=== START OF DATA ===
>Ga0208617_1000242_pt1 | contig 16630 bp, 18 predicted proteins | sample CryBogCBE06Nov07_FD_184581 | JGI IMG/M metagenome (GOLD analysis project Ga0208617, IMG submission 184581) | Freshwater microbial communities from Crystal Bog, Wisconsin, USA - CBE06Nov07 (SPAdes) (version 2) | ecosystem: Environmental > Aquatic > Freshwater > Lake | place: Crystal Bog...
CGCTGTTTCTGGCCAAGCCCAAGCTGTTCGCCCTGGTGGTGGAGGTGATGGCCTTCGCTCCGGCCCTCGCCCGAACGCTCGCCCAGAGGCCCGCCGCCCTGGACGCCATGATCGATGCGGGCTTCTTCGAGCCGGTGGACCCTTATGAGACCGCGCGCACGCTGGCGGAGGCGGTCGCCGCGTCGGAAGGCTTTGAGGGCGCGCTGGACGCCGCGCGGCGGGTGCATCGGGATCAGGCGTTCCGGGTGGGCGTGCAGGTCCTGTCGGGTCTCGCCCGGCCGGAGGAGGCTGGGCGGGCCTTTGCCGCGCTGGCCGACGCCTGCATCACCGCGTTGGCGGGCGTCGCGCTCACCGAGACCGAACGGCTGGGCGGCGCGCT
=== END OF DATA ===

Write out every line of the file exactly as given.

>Ga0208617_1000242_pt1 | contig 16630 bp, 18 predicted proteins | sample CryBogCBE06Nov07_FD_184581 | JGI IMG/M metagenome (GOLD analysis project Ga0208617, IMG submission 184581) | Freshwater microbial communities from Crystal Bog, Wisconsin, USA - CBE06Nov07 (SPAdes) (version 2) | ecosystem: Environmental > Aquatic > Freshwater > Lake | place: Crystal Bog...
CGCTGTTTCTGGCCAAGCCCAAGCTGTTCGCCCTGGTGGTGGAGGTGATGGCCTTCGCTCCGGCCCTCGCCCGAACGCTCGCCCAGAGGCCCGCCGCCCTGGACGCCATGATCGATGCGGGCTTCTTCGAGCCGGTGGACCCTTATGAGACCGCGCGCACGCTGGCGGAGGCGGTCGCCGCGTCGGAAGGCTTTGAGGGCGCGCTGGACGCCGCGCGGCGGGTGCATCGGGATCAGGCGTTCCGGGTGGGCGTGCAGGTCCTGTCGGGTCTCGCCCGGCCGGAGGAGGCTGGGCGGGCCTTTGCCGCGCTGGCCGACGCCTGCATCACCGCGTTGGCGGGCGTCGCGCTCACCGAGACCGAACGGCTGGGCGGCGCGCT